Having successfully made it through two days of rest and then two days of limited throwing with a new sidearm motion, Ryan Zimmerman returned to the Nationals lineup Wednesday night, plugged back into his usual spot at third base and hoping he can make it through the season with no more disruptions.
"It's a constant work in progress," he said. "It's tough. But for now, we found something that I think has a chance to work without hurting. So that's a relief. Because I want to be out there and I want to help the team win. When I can't do that, it's frustrating."
Held out of Sunday's game with shoulder pain that proved costly on a Saturday night throwing error, Zimmerman rested on Monday and then began trying out the sidearm throwing motion early Tuesday afternoon. He gave it another shot Wednesday afternoon and felt good enough to return to the lineup.
The difference was noticeable, not only to Zimmerman but to others who watched the drill.
"A lot stronger," said first baseman Adam LaRoche, who was on the receiving end of the throws. "That was the first thing I noticed. He had a lot more life and zip back on the ball. It's like anything; it's going to take some practice. But for Day 2 of throwing from down there ... it looked natural and it's having a lot more life coming out of his hand."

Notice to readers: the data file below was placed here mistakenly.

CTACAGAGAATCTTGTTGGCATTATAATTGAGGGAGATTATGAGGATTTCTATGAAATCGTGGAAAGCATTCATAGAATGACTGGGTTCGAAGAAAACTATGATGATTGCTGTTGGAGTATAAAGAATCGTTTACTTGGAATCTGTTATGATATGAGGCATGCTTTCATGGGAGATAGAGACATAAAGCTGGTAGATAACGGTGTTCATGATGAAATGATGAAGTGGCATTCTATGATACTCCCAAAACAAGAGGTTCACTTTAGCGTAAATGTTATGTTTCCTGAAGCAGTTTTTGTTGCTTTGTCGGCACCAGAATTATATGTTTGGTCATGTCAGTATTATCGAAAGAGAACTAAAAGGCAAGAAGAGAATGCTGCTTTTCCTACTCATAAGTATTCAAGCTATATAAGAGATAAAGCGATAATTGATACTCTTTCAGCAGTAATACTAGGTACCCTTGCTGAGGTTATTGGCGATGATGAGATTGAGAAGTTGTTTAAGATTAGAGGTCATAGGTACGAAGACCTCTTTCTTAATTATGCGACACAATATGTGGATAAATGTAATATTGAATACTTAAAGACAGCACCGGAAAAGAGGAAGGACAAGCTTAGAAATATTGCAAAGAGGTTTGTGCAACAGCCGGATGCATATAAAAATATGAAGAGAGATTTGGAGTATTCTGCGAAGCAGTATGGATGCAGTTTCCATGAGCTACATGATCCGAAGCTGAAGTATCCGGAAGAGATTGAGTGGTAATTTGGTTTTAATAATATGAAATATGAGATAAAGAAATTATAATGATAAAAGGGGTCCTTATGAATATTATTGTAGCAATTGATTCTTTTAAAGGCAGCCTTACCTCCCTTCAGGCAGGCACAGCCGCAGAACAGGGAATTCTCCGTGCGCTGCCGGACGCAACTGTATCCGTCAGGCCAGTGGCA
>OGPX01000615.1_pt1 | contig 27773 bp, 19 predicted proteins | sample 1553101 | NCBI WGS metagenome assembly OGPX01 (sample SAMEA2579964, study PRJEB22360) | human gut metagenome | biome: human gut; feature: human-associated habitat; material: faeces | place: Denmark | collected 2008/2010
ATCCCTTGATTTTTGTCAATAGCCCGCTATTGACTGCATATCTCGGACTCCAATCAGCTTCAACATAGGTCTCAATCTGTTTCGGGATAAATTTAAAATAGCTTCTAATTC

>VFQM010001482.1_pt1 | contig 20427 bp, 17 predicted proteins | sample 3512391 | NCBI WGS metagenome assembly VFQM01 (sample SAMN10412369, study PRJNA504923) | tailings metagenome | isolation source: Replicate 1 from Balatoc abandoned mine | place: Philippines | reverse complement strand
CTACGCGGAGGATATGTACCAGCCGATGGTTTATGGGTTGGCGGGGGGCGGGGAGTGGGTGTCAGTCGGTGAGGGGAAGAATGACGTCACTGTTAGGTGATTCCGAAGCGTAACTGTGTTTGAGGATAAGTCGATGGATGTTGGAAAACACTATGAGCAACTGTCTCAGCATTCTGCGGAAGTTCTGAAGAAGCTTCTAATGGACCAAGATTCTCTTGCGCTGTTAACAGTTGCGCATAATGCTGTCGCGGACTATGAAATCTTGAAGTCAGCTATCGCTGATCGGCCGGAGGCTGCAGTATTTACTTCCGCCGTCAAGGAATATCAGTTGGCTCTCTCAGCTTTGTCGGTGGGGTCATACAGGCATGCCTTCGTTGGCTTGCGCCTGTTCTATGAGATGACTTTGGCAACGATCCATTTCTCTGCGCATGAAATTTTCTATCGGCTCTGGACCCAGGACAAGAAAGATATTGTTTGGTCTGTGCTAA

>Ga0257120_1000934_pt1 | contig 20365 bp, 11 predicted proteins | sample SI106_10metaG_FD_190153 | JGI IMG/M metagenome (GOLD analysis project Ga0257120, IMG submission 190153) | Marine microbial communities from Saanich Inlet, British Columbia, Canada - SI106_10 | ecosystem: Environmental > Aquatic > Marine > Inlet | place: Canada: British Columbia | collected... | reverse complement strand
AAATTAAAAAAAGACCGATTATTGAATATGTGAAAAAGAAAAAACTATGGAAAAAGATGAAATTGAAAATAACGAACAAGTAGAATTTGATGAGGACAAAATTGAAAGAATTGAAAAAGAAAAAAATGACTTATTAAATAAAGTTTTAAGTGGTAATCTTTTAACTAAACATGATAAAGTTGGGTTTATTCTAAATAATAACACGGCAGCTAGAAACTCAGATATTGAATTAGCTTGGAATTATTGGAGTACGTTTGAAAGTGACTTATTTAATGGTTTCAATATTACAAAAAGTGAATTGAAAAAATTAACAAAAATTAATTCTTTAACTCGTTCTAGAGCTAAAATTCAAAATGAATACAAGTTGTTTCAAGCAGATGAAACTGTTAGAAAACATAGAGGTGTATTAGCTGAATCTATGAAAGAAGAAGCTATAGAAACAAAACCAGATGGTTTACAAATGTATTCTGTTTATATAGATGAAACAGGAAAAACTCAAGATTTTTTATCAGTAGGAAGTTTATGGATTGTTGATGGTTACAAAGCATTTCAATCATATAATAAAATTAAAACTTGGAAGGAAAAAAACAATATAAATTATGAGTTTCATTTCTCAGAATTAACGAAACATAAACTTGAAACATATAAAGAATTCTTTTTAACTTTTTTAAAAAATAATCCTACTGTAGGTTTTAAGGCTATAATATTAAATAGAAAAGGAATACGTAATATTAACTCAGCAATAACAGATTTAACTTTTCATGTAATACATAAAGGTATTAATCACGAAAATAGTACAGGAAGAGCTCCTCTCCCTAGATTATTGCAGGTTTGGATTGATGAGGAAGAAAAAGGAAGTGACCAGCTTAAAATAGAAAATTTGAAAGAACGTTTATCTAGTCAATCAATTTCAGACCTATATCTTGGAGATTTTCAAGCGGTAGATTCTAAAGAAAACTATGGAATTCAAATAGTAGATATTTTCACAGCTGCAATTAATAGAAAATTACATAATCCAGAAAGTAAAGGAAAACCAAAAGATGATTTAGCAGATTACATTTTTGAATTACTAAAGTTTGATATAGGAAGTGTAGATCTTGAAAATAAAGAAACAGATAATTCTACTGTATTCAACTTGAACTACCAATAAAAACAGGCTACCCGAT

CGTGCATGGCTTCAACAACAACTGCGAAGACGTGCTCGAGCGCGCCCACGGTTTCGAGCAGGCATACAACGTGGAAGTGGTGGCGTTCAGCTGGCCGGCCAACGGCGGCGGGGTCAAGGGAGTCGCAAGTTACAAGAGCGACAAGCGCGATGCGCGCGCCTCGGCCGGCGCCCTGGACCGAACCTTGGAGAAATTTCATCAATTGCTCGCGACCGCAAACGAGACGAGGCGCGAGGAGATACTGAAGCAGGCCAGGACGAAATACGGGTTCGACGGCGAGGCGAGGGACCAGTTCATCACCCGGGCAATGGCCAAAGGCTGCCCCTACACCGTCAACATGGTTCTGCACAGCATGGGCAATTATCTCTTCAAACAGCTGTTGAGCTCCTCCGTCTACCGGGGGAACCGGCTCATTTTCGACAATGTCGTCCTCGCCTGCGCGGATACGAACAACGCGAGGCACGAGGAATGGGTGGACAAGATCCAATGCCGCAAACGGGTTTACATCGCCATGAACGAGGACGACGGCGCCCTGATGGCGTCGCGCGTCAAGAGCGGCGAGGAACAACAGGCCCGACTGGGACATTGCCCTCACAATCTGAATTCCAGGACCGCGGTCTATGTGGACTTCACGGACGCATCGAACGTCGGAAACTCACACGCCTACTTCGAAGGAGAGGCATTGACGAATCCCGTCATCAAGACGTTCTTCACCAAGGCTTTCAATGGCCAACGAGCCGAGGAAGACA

Zimmerman has thrown sidearm previously in his career, and he has always thrown that way when he's forced to come charging in for slow rollers down the third base line. There is some adjustment, though, to altering his form on every throw he makes, regardless of the situation.
"It's not that big of a change," said manager Matt Williams, himself a former third baseman. "I think more is made of it than needs to be. Because on any given play, he does it. If he goes to his left, he's kind of there already. The question is, on the normal grounder that's just hit right at him, feeling that he can get a little bit lower so he doesn’t feel it as much."
There is no long-term plan set in stone for Zimmerman, who is dealing with a longstanding shoulder condition that isn't going to magically improve at this stage of his career. For now, he's taking this day-to-day, hoping this somewhat desperate measure allows him to continue playing at a productive level.
"[Doctors] say I've played baseball too long," he said with a smile. "I don't think there's any cure for that. ... It feels good. And I think that's one of the reasons why we decided to go ahead and try it. It's not as stressful as the arm angle that's higher. So we figured we'd give this a try."